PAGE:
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RE: ASD Table B5.1
[Subject Prev][Subject Next][Thread Prev][Thread Next]- To: "'seaint(--nospam--at)seaint.org'" <seaint(--nospam--at)seaint.org>
- Subject: RE: ASD Table B5.1
- From: Charlie Carter <carter(--nospam--at)aiscmail.com>
- Date: Fri, 23 Jul 1999 08:58:38 -0500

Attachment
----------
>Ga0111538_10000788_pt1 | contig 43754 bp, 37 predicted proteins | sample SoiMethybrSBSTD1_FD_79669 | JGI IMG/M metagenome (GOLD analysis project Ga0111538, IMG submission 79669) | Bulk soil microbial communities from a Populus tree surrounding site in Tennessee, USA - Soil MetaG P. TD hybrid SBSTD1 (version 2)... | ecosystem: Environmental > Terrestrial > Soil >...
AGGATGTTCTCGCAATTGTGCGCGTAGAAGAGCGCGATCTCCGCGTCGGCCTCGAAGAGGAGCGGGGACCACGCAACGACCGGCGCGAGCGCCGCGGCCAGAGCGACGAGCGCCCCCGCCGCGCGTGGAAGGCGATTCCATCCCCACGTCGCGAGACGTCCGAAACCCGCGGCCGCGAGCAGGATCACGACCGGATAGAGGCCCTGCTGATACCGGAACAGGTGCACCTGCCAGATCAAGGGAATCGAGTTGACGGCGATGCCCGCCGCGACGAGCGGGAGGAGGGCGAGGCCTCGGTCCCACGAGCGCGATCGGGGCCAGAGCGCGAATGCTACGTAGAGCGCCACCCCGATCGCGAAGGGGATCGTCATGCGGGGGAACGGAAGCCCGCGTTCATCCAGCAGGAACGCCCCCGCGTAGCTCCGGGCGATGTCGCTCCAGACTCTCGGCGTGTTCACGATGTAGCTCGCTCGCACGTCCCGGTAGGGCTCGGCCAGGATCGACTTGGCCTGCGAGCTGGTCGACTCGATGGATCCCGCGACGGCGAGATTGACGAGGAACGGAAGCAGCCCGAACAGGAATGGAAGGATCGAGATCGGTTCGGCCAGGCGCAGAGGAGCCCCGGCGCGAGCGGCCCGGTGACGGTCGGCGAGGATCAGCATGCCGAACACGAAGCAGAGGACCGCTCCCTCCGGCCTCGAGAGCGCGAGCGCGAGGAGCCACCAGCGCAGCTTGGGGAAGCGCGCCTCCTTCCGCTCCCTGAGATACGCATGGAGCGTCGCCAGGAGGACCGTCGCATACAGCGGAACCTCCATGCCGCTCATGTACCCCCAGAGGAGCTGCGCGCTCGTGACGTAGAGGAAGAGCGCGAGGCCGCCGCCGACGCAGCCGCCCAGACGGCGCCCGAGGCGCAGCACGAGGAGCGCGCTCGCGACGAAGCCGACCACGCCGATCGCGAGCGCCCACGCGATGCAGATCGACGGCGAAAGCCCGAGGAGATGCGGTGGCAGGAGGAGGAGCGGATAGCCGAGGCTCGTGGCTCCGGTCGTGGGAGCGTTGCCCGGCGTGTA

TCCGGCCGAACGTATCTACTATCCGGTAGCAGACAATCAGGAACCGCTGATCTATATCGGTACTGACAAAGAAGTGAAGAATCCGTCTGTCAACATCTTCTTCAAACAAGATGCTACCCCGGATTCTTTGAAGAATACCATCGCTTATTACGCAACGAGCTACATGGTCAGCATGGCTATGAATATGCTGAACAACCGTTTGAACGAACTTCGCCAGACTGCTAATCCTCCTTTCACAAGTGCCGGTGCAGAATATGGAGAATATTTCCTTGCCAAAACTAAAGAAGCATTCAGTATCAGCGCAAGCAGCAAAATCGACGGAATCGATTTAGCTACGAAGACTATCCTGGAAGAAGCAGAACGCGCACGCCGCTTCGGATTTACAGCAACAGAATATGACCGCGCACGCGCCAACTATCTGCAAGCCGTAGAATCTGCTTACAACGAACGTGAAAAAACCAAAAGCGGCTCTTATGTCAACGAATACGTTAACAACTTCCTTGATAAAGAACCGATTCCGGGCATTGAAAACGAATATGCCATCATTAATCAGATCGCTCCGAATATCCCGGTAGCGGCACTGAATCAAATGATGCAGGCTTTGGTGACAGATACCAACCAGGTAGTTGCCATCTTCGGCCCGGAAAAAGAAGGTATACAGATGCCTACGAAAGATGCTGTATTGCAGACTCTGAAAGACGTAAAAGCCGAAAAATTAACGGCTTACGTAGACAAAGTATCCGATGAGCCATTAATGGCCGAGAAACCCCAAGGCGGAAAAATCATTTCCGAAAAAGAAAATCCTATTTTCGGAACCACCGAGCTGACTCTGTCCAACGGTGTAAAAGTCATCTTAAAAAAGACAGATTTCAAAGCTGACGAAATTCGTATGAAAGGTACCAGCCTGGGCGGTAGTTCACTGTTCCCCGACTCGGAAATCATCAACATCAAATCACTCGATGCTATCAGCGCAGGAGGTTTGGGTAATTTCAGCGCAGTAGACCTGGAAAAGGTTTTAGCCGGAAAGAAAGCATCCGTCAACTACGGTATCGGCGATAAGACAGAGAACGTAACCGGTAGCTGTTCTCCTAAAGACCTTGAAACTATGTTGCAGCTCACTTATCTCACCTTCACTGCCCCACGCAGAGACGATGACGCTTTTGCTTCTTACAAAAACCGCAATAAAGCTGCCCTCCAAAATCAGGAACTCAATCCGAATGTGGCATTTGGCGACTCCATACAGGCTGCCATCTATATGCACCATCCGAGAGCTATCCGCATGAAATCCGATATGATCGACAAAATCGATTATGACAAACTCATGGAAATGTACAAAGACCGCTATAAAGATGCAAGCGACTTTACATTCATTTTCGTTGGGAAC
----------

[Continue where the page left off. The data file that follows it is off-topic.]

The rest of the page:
The variable h is the clear depth of the web. Strictly speaking, this is the distance from toe of fillet at one flange to toe of fillet at the other flange. But h can be conservatively taken as the depth between flanges if you don't want to mess with the fillet radius. The variable t is the web thickness. The web does affect the buckling strength of the flange for an I-shaped member. If the flange is to buckle, it does so in a rotational mode (when one flange tip goes up, the other has to go down). The web is along for the ride and will provide some resistance, depending upon its relative stiffness. Charlie -----Original Message----- From: Andrew Abbo [SMTP:AndrewA(--nospam--at)formsys.com] Sent: Friday, July 23, 1999 2:37 AM To: seaint(--nospam--at)seaint.org Subject: ASD Table B5.1 In table B5.1 of ASD, foot note e defines an expression compression element restraint coefficient, kc. This expression includes the ratio h/t. What is the definition of h and t used in this equation? While I think that h is well defined, the value of t is open to interpretation as either tw (web thickness) or tf (flange thickness). I have been given different interpretations of both h and t by different people, all of which have some merit. They are (1) h is the clear distance between the flanges (height of the web) and t is the thickness of the flange (t=tf). (2) h is the clear distance between the flanges (height of the web) and t is the thickness of the web (t=tw). (3) h is the width of the compression element which, in the context Table 5.1, is the width of the flange and t=tf. I think that (2) is the correct interpretation and this is backed up by the Example 12 and Page 2-220 of the green book (9th Edition). However, it does seem unusal that the local buckling capacity of a flange is related to the stiffness of the web. Can someone please expand this. Andrew -- Andrew Abbo - AndrewA(--nospam--at)formsys.com Formation Design System - http://www.formsys.com Maxsurf for marine design, Multiframe for structural design, Neoform for industrial design
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